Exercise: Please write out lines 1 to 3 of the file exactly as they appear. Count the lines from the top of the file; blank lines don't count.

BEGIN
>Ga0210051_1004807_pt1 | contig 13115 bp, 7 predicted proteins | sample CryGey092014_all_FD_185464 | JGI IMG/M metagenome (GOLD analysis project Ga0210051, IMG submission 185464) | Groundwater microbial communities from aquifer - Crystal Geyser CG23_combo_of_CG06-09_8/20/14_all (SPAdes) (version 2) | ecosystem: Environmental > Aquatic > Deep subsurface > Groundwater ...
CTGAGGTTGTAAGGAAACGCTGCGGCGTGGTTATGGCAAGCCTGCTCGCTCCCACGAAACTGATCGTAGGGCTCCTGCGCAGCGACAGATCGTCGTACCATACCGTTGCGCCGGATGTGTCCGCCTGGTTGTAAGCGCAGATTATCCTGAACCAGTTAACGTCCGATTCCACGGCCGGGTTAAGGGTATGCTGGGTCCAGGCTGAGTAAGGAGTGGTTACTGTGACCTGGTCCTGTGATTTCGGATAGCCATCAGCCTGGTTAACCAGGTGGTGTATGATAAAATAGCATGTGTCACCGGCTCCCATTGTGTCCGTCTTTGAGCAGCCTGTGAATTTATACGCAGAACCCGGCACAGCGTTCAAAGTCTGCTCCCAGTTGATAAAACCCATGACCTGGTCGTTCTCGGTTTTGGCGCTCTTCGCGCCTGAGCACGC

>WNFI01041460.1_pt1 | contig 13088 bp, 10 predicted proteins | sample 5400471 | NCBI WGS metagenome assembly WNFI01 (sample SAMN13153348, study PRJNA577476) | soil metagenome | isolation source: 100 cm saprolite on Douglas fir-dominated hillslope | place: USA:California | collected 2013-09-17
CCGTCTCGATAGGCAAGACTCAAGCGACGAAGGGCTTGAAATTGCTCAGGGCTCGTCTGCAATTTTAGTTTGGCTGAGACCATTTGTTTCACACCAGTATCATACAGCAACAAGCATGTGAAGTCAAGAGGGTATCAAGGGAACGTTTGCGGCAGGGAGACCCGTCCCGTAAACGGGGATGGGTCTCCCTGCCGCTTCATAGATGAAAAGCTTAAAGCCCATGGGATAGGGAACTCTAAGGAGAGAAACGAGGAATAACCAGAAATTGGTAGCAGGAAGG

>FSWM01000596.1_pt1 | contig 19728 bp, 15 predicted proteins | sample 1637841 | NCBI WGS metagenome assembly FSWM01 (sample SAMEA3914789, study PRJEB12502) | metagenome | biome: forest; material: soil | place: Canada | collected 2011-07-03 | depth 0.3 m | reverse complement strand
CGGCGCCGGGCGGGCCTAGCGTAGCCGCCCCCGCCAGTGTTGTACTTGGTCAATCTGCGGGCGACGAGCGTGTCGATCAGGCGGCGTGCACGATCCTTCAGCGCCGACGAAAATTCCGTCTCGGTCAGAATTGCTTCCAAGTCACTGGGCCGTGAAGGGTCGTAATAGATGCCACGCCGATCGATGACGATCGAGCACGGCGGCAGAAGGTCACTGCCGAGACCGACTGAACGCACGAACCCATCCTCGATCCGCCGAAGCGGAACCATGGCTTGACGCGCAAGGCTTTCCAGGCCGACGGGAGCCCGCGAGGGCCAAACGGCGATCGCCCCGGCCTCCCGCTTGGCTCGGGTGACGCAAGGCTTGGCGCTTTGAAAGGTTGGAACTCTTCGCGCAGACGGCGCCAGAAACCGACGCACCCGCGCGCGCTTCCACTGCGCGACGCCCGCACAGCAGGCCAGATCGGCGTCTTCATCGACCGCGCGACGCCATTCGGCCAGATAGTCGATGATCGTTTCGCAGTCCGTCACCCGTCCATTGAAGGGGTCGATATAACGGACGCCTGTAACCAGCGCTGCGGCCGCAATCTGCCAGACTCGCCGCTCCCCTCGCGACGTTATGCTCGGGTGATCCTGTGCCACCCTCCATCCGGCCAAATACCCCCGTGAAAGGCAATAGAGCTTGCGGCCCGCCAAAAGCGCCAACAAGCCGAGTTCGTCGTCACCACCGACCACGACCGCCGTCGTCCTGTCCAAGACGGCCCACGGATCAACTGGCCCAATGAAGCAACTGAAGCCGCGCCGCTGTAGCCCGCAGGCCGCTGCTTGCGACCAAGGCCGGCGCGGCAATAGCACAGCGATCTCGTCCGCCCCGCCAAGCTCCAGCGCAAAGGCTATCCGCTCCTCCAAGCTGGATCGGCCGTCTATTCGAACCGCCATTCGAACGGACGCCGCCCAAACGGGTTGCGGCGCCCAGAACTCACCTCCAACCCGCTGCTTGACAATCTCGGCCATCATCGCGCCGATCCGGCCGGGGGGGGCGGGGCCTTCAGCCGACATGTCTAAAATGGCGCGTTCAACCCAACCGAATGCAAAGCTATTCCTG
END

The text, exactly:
>Ga0210051_1004807_pt1 | contig 13115 bp, 7 predicted proteins | sample CryGey092014_all_FD_185464 | JGI IMG/M metagenome (GOLD analysis project Ga0210051, IMG submission 185464) | Groundwater microbial communities from aquifer - Crystal Geyser CG23_combo_of_CG06-09_8/20/14_all (SPAdes) (version 2) | ecosystem: Environmental > Aquatic > Deep subsurface > Groundwater ...
CTGAGGTTGTAAGGAAACGCTGCGGCGTGGTTATGGCAAGCCTGCTCGCTCCCACGAAACTGATCGTAGGGCTCCTGCGCAGCGACAGATCGTCGTACCATACCGTTGCGCCGGATGTGTCCGCCTGGTTGTAAGCGCAGATTATCCTGAACCAGTTAACGTCCGATTCCACGGCCGGGTTAAGGGTATGCTGGGTCCAGGCTGAGTAAGGAGTGGTTACTGTGACCTGGTCCTGTGATTTCGGATAGCCATCAGCCTGGTTAACCAGGTGGTGTATGATAAAATAGCATGTGTCACCGGCTCCCATTGTGTCCGTCTTTGAGCAGCCTGTGAATTTATACGCAGAACCCGGCACAGCGTTCAAAGTCTGCTCCCAGTTGATAAAACCCATGACCTGGTCGTTCTCGGTTTTGGCGCTCTTCGCGCCTGAGCACGC

>WNFI01041460.1_pt1 | contig 13088 bp, 10 predicted proteins | sample 5400471 | NCBI WGS metagenome assembly WNFI01 (sample SAMN13153348, study PRJNA577476) | soil metagenome | isolation source: 100 cm saprolite on Douglas fir-dominated hillslope | place: USA:California | collected 2013-09-17